Moving quickly this afternoon, the Senate voted 54-46 to reject a House continuing resolution that would avert a government shutdown but would delay the implementation of President Obama's signature law, the Affordable Care Act.
With just hours left before the government runs out of authority to spend money, the ball is now in Speaker John Boehner's court.
If you haven't kept up, here's where we are: The Republican-controlled House wants to delay the implementation of Obamacare, so they're adding language to the bill that funds the government to do that. For example, in this latest iteration, the language would have delayed the implementation for a year; in a previous iteration, the House had stripped funding for the healthcare law.
The Democratically-controlled Senate has said they will not negotiate, so they've asked for a so-called "clean continuing resolution." That is, a resolution that funds the government but has no added language about Obamacare.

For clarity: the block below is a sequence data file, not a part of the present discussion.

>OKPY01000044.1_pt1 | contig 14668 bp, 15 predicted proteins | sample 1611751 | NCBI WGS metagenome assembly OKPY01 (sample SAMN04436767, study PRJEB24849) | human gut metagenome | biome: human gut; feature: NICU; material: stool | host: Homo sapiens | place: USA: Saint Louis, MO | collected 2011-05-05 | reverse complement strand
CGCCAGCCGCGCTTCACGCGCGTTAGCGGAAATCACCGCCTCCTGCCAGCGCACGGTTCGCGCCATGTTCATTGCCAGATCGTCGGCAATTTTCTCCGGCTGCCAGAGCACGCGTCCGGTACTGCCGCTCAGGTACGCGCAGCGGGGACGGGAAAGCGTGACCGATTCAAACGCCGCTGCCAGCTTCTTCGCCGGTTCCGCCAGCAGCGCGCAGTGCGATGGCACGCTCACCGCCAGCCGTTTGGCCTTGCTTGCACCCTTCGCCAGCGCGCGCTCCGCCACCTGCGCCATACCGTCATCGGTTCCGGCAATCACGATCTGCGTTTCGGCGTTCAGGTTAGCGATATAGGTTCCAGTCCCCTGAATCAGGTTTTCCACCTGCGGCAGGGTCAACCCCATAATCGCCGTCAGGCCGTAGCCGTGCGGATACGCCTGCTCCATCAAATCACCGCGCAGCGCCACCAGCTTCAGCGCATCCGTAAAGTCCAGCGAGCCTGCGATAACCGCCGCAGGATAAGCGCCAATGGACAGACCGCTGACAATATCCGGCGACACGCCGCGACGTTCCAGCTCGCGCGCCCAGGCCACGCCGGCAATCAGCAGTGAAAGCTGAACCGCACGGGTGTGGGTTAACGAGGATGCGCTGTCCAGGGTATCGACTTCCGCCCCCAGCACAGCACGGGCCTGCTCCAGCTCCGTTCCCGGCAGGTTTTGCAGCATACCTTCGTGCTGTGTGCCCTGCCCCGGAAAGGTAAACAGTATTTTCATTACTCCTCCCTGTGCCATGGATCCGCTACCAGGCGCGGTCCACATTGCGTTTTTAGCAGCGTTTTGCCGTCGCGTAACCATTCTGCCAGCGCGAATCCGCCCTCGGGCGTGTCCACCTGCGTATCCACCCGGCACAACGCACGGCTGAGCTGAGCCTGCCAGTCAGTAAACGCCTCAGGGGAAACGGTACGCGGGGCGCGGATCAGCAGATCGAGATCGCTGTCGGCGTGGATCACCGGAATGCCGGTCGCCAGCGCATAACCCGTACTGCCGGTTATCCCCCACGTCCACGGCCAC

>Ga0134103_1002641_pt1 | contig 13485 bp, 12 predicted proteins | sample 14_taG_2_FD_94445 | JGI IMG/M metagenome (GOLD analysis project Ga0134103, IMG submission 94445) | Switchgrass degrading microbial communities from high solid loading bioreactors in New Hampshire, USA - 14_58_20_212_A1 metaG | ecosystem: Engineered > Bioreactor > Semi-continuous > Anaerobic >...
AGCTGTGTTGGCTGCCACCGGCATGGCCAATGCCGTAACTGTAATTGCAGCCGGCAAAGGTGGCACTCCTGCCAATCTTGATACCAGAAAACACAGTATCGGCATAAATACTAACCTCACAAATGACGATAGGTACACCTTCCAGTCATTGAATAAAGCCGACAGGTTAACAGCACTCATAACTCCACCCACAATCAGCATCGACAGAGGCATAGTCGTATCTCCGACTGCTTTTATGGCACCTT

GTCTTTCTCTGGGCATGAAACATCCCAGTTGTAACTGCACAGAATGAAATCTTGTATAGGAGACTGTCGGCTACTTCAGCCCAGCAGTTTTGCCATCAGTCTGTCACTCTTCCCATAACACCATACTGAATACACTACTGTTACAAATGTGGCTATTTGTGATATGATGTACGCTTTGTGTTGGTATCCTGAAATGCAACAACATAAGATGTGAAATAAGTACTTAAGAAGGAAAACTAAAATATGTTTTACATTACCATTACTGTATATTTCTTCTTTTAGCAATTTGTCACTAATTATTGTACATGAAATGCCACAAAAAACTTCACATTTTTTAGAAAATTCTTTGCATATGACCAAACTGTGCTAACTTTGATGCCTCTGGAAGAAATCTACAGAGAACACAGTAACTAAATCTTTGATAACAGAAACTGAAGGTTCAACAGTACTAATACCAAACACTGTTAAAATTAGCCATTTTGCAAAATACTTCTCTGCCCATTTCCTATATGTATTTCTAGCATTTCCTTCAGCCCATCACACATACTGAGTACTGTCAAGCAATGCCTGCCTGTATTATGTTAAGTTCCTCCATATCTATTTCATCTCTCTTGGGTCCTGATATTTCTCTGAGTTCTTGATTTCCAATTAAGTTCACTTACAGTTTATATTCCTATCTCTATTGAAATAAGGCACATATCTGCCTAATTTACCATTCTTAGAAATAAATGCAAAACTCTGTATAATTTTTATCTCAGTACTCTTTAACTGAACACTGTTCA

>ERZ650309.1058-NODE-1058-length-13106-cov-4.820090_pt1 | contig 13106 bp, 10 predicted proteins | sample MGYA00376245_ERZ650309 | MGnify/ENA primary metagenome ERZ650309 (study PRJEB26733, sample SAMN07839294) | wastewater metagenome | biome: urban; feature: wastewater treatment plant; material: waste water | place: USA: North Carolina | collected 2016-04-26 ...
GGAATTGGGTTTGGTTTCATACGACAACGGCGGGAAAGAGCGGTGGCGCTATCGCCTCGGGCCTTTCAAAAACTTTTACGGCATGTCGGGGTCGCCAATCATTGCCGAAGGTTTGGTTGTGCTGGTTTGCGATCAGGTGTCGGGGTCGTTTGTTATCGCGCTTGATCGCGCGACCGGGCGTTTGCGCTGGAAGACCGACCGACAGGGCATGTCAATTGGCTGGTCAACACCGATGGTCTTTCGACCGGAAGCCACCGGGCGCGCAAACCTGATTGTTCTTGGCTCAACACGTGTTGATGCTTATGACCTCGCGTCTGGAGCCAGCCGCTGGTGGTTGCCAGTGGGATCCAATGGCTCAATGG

Of course, if the Senate and House can't agree to something by midnight, the government will not be authorized to spend any more money, and a good deal of the federal government will go dark.
As you can imagine, these final hours in Congress will be filled with drama. We'll keep this post updated with the latest, so hit the refresh button often.
Update at 1:56 p.m. Not Going To Be Bullied:
"The fate of the country depends on the House," Senate Majority Leader Harry Reid said during a news conference minutes ago, in which he reiterated that the Senate would not negotiate and will not accept anything other than a clean continuing resolution.
"With a bully, you cannot let them slap you around. We are not going to be bullied," Reid said.
Update at 1:47 p.m.
The House GOP Huddles:
that Republican leaders in the House are meeting to weigh their options, now that the Senate has expectedly rejected their bill.
The politics site reports that a few options are on the table: One of them would cobble up Republican and Democratic votes in the House to pass a clean continuing resolution. This is the option most likely to avert a shutdown.
The others don't take on the entire Affordable Care Act, but on parts of it. One option would repeal "Medicare's Independent Payment Advisory Board and the medical device tax" and the other would "attach a one-year repeal of Obamacare's individual mandate."